Written by Rebecca San Juan on April 17, 2019
Pedro Agustín Valencia, Colombia’s general consul here since February, sees technology as integral in servicing the high demand for his services.The consulate at 280 Aragon Ave. in Coral Gables feels the demand. On a typical afternoon, each cubicle is booked, with 11 employees meeting with nationals applying for Colombian documents. About 20 more wait, among 300 to 350 who visit daily, the consulate says, most bearing to three requests.
The consulate provides a range of services to 15-plus Florida counties. Nationals can vote there in presidential elections; apply for their cédula, an identification document similar to a social security card; and order a standard passport for $145 or emergency passport for $116.Civilians from countries from which Colombia requires a visitor, migrant or residential visa also frequent the consulate. Cecilia Tirado Abad, who oversees travel visas, says Cubans residing in the US and Haitians come for visitor visas, though US citizens don’t need a visa to stay less than 90 days.Colombian consuls general stay here a maximum of four years, during which Mr. Valencia plans to improve service as he sees “where the gaps exist and how can we close those gaps.”
The immediate next step focuses on readjusting operating hours. He also plans to encourage more visitors to come by appointment, registering on the consulate’s webpage, as opposed to just walking in.
“People that do not come with an appointment tend to wait two to three hours, depending on the amount of appointments,” he explained.The two-year goal is to kick start Más y Mejores, or More and Better, an online service that lets visitors apply for certain documents through a webpage administered by the consulate as opposed to traveling there, saving, for example, a 6½-hour roundtrip from Sarasota. He also plans to allow more services to be paid with debit and credit cards, decreasing the use of money orders.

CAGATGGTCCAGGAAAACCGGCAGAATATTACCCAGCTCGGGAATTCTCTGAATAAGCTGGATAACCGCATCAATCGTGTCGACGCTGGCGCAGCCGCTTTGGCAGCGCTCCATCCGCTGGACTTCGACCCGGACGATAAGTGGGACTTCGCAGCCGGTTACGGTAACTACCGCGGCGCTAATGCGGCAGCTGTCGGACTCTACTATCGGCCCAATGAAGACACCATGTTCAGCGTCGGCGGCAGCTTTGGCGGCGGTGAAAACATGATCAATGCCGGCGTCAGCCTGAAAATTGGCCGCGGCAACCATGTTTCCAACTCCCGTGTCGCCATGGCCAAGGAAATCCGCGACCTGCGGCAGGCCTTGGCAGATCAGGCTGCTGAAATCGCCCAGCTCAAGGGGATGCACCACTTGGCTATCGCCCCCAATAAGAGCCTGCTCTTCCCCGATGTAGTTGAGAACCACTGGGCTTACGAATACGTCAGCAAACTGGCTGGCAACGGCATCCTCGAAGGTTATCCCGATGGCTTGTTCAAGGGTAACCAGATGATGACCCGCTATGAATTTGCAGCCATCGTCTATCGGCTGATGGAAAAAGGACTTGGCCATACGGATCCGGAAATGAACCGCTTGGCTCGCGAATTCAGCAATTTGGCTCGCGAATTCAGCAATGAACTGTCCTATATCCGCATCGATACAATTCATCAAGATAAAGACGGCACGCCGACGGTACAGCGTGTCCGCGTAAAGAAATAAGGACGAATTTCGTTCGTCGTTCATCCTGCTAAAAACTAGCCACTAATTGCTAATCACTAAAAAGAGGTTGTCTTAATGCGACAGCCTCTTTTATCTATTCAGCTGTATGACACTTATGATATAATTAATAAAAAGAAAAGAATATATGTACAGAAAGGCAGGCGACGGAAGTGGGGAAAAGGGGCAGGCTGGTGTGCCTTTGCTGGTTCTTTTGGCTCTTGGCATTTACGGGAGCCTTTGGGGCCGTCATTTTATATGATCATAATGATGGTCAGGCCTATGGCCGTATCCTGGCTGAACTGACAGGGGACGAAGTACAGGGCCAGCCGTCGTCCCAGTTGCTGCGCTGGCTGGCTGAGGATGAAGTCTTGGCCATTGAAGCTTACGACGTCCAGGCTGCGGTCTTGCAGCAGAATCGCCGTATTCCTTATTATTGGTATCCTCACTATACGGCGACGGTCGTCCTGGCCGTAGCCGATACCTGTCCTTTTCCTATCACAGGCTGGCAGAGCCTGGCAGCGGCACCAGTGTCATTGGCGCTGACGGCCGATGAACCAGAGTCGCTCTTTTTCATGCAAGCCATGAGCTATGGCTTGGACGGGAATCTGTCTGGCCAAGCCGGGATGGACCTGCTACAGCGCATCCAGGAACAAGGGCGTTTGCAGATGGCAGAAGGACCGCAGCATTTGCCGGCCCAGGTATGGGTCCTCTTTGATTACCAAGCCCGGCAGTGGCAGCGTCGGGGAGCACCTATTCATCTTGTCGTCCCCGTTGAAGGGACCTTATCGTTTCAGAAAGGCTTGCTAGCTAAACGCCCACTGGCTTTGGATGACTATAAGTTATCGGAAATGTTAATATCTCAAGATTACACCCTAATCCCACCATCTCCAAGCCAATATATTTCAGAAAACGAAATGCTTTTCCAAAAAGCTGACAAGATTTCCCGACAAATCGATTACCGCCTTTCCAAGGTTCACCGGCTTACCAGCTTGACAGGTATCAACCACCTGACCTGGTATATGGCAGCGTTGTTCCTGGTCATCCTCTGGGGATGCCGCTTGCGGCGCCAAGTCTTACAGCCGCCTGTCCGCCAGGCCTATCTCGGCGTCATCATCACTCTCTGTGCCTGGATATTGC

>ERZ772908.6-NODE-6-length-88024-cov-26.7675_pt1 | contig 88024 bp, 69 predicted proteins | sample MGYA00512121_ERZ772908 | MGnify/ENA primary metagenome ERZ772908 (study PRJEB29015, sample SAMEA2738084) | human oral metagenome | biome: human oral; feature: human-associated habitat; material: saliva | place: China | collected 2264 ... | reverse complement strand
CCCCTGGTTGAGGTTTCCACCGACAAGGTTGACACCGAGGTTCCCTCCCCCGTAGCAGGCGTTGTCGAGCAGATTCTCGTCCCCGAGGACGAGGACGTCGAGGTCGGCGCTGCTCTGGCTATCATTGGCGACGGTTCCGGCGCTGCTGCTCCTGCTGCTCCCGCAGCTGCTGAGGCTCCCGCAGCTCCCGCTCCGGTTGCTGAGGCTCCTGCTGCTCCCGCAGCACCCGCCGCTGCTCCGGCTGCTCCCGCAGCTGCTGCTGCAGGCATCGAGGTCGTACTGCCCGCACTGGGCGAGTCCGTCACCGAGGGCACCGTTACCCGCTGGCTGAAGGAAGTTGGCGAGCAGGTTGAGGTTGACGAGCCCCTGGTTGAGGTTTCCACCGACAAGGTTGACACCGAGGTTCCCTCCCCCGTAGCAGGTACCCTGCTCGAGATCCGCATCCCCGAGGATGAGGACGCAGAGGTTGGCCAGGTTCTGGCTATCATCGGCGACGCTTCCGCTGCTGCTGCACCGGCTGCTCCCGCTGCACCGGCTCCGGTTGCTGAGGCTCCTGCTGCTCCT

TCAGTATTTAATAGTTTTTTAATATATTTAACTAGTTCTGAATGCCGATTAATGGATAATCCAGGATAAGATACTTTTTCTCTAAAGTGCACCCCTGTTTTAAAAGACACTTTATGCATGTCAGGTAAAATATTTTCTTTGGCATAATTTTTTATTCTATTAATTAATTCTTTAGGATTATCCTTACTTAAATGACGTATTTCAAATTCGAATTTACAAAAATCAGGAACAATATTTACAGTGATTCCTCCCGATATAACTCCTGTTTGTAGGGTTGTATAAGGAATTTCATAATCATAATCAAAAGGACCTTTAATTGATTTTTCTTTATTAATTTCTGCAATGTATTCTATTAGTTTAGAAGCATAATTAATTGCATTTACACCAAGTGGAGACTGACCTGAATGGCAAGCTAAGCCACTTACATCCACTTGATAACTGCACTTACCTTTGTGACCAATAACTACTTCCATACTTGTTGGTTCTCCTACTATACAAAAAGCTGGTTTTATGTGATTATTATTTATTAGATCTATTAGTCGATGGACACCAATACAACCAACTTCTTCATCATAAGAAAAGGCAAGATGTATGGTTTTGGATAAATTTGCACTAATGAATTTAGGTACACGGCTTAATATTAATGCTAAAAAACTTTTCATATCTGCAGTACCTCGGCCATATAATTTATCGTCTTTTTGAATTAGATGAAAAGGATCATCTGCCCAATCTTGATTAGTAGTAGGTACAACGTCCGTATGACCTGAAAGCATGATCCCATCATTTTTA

“I want to leave the consulate with a solid structure and control, a satellite that is easy to govern,” Mr. Valencia said. “Second, I want to convene the community, that we Colombian nationals living abroad and working together can have better results.”
Mr. Valencia will be looking at results of the 2020 US Census as a marker for crafting further strategies, to gauge what Colombians residing in Florida need. He’s urging all Colombians, even the undocumented, to reply to the census, which is confidential, even barring US government agencies or courts from seeing an individual’s responses. The Census Bureau confirms it uses the information solely for statistical purposes.
Americas Community Center founder and Colombian national Fabio A. Andrade predicts the census will report 1 million Colombians dwelling in Florida, with about 20% undocumented. He said he understands from a recent poll that immigration is a major problem among current Colombian residents.
“That tells us that there is an immigration issue due to the fact that it is not popular to talk about the undocumented,” Mr. Andrade said. “We have an issue with narcotics and persecution and the terrorists in Colombia continues to pursue people [yet] it is no longer recognized by the United States as political asylum. They are in limbo in regards to their immigration status.”
Consulate officials also report a growing trend of Colombians having dual Venezuelan citizenship and trying to renounce their Colombian citizenship, assuming that as Venezuelans they’ll be granted political asylum.
Mr. Andrade says that assumption is wrong: “I did not know that was happening. It has been identified at the consulate. That is a concern that we have, to make sure people understand that is not really going to be a given that you are going to be a Venezuelan and that you are going to get political asylum, because Venezuelans are not getting political asylum. They are getting a temporary delay on their process to be able to do it.”
Mr. Valencia looks forward to an accurate census headcount next year, but in the meantime looks at how to best marry technology and consular services. He looks at the examples of other consulates in Miami, listing up to four field trips thus far. He searches out consulates that have a high number of visitors and technological services.
“The purpose,” he said, “is to learn how they offer their services, what good practices we can adapt from them, and what good practices we can share with them.”